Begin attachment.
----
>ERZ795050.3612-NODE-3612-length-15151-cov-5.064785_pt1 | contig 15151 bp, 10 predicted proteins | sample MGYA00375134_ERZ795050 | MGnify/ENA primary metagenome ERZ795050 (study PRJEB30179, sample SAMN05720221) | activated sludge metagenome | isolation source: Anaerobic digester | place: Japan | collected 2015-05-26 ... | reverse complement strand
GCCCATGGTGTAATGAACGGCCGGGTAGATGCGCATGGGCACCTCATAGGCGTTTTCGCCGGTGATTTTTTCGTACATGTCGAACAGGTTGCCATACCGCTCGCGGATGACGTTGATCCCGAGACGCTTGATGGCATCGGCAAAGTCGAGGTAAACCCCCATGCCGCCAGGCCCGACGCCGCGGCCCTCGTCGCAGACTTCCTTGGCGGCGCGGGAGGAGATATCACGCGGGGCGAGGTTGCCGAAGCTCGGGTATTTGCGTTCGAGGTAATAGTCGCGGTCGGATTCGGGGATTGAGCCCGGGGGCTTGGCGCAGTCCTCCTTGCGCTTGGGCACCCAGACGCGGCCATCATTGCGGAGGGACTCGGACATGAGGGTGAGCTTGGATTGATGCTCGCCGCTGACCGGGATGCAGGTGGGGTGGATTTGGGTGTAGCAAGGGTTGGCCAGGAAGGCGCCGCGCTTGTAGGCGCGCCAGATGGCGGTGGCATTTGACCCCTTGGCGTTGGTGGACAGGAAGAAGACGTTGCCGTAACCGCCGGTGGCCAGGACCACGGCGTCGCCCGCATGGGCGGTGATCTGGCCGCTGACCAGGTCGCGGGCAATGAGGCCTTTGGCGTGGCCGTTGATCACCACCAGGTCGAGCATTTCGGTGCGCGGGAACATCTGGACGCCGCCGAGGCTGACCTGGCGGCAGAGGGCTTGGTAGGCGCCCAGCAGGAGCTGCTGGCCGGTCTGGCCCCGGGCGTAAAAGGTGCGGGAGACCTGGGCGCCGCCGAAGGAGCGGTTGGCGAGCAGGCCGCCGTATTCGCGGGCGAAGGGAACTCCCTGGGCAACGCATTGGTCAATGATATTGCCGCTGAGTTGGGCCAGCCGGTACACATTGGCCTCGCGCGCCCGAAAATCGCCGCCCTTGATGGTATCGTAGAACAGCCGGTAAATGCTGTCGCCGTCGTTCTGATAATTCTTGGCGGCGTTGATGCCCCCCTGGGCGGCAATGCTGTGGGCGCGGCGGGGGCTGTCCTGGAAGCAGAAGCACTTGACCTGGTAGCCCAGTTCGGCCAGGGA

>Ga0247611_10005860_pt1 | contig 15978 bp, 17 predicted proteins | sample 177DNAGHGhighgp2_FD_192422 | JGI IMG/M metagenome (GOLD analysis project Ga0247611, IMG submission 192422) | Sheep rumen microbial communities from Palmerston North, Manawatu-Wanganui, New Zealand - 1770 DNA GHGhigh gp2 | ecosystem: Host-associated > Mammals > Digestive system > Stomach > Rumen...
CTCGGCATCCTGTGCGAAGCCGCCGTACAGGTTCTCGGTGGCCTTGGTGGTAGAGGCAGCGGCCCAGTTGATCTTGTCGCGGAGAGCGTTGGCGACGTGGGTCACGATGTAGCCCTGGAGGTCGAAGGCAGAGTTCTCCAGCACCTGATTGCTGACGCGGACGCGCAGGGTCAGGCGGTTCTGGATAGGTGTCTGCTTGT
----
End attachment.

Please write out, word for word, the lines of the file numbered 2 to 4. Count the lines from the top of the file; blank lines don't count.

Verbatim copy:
GCCCATGGTGTAATGAACGGCCGGGTAGATGCGCATGGGCACCTCATAGGCGTTTTCGCCGGTGATTTTTTCGTACATGTCGAACAGGTTGCCATACCGCTCGCGGATGACGTTGATCCCGAGACGCTTGATGGCATCGGCAAAGTCGAGGTAAACCCCCATGCCGCCAGGCCCGACGCCGCGGCCCTCGTCGCAGACTTCCTTGGCGGCGCGGGAGGAGATATCACGCGGGGCGAGGTTGCCGAAGCTCGGGTATTTGCGTTCGAGGTAATAGTCGCGGTCGGATTCGGGGATTGAGCCCGGGGGCTTGGCGCAGTCCTCCTTGCGCTTGGGCACCCAGACGCGGCCATCATTGCGGAGGGACTCGGACATGAGGGTGAGCTTGGATTGATGCTCGCCGCTGACCGGGATGCAGGTGGGGTGGATTTGGGTGTAGCAAGGGTTGGCCAGGAAGGCGCCGCGCTTGTAGGCGCGCCAGATGGCGGTGGCATTTGACCCCTTGGCGTTGGTGGACAGGAAGAAGACGTTGCCGTAACCGCCGGTGGCCAGGACCACGGCGTCGCCCGCATGGGCGGTGATCTGGCCGCTGACCAGGTCGCGGGCAATGAGGCCTTTGGCGTGGCCGTTGATCACCACCAGGTCGAGCATTTCGGTGCGCGGGAACATCTGGACGCCGCCGAGGCTGACCTGGCGGCAGAGGGCTTGGTAGGCGCCCAGCAGGAGCTGCTGGCCGGTCTGGCCCCGGGCGTAAAAGGTGCGGGAGACCTGGGCGCCGCCGAAGGAGCGGTTGGCGAGCAGGCCGCCGTATTCGCGGGCGAAGGGAACTCCCTGGGCAACGCATTGGTCAATGATATTGCCGCTGAGTTGGGCCAGCCGGTACACATTGGCCTCGCGCGCCCGAAAATCGCCGCCCTTGATGGTATCGTAGAACAGCCGGTAAATGCTGTCGCCGTCGTTCTGATAATTCTTGGCGGCGTTGATGCCCCCCTGGGCGGCAATGCTGTGGGCGCGGCGGGGGCTGTCCTGGAAGCAGAAGCACTTGACCTGGTAGCCCAGTTCGGCCAGGGA

>Ga0247611_10005860_pt1 | contig 15978 bp, 17 predicted proteins | sample 177DNAGHGhighgp2_FD_192422 | JGI IMG/M metagenome (GOLD analysis project Ga0247611, IMG submission 192422) | Sheep rumen microbial communities from Palmerston North, Manawatu-Wanganui, New Zealand - 1770 DNA GHGhigh gp2 | ecosystem: Host-associated > Mammals > Digestive system > Stomach > Rumen...
CTCGGCATCCTGTGCGAAGCCGCCGTACAGGTTCTCGGTGGCCTTGGTGGTAGAGGCAGCGGCCCAGTTGATCTTGTCGCGGAGAGCGTTGGCGACGTGGGTCACGATGTAGCCCTGGAGGTCGAAGGCAGAGTTCTCCAGCACCTGATTGCTGACGCGGACGCGCAGGGTCAGGCGGTTCTGGATAGGTGTCTGCTTGT